I have a question about subroutine arguments:
If I have a subroutine like this one
CALL SUBROUTINE(nElem) SUBROUTINE(nElem) REAL, DIMENSION(nElem) :: VECT1 REAL, DIMENSION(nElem) :: VECT2
and another one:
SUBROUTINE(nElem) REAL,ALLOCATABLE,DIMENSION(:) :: VECT1,VECT2 ALLOCATE(VECT1(nElem)) ALLOCATE(VECT2(nElem)) ... ... .... DEALLOCATE(VECT1,VECT2)
Are these two procedures equivalent, also from computational time?
I ask this question because I have a program where I call several time a subroutine. I stategy could be allocate VECT1 and VECT2 outside in a specific module, but this does not seems very elegant and could create confusion in future.
Thanks to everyone
The answer is "It depends".
Allocating on the stack is convenient, but if nElem is large, you make run into stack problems, or you may have to raise the stack limit.
Allocating on the heap is probably better unless you are using an old compiler. With current compilers, locally allocated variables and arrays are automatically deallocated when you exit the subroutine.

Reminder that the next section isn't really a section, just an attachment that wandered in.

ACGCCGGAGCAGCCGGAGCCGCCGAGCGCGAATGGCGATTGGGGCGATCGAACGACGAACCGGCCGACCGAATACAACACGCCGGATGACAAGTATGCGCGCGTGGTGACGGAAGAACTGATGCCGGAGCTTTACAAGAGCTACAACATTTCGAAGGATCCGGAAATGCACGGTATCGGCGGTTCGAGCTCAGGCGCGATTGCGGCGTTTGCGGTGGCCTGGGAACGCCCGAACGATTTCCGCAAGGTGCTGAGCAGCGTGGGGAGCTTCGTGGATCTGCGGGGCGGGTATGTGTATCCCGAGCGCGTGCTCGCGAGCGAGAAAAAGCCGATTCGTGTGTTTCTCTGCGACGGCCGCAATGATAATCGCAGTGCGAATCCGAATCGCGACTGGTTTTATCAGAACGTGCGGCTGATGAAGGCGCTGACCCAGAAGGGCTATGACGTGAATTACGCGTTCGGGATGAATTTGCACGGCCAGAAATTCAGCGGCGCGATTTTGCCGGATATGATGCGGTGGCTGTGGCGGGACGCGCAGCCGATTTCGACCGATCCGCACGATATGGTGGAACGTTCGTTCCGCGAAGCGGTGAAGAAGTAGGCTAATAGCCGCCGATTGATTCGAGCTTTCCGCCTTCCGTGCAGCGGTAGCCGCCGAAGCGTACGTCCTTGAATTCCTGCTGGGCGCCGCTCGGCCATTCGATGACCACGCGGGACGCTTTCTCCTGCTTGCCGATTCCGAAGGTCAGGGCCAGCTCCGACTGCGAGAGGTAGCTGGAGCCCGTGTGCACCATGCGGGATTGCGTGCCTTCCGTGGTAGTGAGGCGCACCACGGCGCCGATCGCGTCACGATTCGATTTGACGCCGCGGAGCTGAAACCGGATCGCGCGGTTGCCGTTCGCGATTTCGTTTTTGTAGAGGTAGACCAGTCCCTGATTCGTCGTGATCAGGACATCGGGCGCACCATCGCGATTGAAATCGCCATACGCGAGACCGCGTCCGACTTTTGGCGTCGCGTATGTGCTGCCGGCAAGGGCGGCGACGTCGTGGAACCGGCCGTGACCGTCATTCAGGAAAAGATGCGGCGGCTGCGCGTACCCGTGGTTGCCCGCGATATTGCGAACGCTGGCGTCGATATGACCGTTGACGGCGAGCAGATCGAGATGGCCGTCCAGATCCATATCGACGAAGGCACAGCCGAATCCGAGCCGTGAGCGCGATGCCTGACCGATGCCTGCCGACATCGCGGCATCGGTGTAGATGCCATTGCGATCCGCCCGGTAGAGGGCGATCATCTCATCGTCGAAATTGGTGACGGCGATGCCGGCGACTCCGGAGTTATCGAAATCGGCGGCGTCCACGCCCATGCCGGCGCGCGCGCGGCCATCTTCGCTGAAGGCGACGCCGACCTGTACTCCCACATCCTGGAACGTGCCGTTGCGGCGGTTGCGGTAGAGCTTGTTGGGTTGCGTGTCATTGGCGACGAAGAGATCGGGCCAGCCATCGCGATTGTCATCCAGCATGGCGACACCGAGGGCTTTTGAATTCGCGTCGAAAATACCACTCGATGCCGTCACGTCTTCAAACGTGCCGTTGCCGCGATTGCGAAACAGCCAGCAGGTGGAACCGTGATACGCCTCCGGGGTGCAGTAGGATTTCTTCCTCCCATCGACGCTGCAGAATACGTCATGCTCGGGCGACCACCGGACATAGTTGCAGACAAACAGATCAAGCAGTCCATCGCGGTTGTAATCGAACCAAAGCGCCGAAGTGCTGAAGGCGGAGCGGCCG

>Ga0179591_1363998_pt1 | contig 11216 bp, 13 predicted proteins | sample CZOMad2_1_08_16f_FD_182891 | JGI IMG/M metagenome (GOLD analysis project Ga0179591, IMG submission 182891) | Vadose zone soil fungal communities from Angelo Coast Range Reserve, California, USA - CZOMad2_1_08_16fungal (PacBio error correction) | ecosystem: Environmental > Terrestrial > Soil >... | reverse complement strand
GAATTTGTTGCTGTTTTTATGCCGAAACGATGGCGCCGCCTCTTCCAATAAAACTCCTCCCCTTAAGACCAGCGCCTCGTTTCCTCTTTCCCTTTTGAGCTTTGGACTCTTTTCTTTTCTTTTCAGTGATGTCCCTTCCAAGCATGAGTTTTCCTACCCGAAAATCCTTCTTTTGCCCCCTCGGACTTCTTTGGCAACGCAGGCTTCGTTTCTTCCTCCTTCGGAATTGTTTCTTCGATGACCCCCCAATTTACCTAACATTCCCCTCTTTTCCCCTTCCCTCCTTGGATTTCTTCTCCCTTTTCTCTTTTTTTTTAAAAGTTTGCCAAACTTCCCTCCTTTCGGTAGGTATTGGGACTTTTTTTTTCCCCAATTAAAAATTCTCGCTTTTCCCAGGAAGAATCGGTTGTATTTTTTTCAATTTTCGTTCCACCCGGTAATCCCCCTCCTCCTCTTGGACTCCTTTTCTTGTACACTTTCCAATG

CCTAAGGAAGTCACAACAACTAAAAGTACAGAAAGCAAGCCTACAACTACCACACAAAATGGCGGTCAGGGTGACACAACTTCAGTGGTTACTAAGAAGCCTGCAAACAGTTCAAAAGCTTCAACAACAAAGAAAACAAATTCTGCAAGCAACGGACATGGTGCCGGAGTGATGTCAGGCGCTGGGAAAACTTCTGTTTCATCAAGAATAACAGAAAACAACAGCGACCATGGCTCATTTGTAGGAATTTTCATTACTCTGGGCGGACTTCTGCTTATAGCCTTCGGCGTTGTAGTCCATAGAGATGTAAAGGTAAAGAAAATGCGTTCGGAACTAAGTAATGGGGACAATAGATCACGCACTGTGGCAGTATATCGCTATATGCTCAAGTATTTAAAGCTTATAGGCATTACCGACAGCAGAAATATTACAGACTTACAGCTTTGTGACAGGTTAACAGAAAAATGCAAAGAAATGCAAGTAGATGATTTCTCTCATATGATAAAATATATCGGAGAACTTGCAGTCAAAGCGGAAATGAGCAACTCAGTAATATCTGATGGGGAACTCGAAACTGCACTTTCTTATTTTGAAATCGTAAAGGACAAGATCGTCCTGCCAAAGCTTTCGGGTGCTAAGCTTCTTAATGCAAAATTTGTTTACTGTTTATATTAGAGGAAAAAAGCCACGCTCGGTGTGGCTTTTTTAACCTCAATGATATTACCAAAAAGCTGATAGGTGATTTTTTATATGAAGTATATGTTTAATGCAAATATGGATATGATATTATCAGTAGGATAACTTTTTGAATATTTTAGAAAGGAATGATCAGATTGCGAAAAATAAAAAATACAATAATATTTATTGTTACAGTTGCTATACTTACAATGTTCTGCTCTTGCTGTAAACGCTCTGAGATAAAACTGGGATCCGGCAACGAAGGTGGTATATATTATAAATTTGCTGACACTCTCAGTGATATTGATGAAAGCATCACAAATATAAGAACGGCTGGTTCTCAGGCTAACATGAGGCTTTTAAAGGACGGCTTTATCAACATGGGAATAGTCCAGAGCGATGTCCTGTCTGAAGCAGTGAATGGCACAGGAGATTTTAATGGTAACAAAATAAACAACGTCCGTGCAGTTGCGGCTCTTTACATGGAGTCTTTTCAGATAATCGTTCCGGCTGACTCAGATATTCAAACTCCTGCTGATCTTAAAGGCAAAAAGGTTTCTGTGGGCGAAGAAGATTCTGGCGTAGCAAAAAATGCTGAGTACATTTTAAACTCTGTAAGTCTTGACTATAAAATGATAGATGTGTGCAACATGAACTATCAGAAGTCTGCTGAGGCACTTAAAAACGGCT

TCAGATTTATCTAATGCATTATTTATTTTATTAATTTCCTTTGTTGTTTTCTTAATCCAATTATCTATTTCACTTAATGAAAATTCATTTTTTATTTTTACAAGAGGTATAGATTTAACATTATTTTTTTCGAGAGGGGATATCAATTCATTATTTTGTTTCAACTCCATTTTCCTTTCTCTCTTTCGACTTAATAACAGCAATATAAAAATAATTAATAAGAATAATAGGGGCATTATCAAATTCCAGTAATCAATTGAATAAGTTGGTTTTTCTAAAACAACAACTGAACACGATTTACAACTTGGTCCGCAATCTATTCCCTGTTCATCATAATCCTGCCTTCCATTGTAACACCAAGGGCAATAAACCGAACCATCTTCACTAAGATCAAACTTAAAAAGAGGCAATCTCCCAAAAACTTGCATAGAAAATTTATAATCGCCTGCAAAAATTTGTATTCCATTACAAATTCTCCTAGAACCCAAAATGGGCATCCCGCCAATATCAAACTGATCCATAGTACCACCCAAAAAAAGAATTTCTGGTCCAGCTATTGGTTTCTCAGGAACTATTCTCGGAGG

With older compilers, locally allocated variables and arrays may remain allocated after subroutine exit, so you have make sure to deallocate before exiting the subroutine. If your subroutine has lots of error tests and short returns, you have make sure that the deallocation is done in each case before exiting the subroutine.
I suggest a suitable combination: allocation on the stack for small arrays and structures, and allocation on the heap for larger arrays. Furthermore, for large arrays that are used in several modules and subroutines, allocate at the beginning of the program and make them module variables.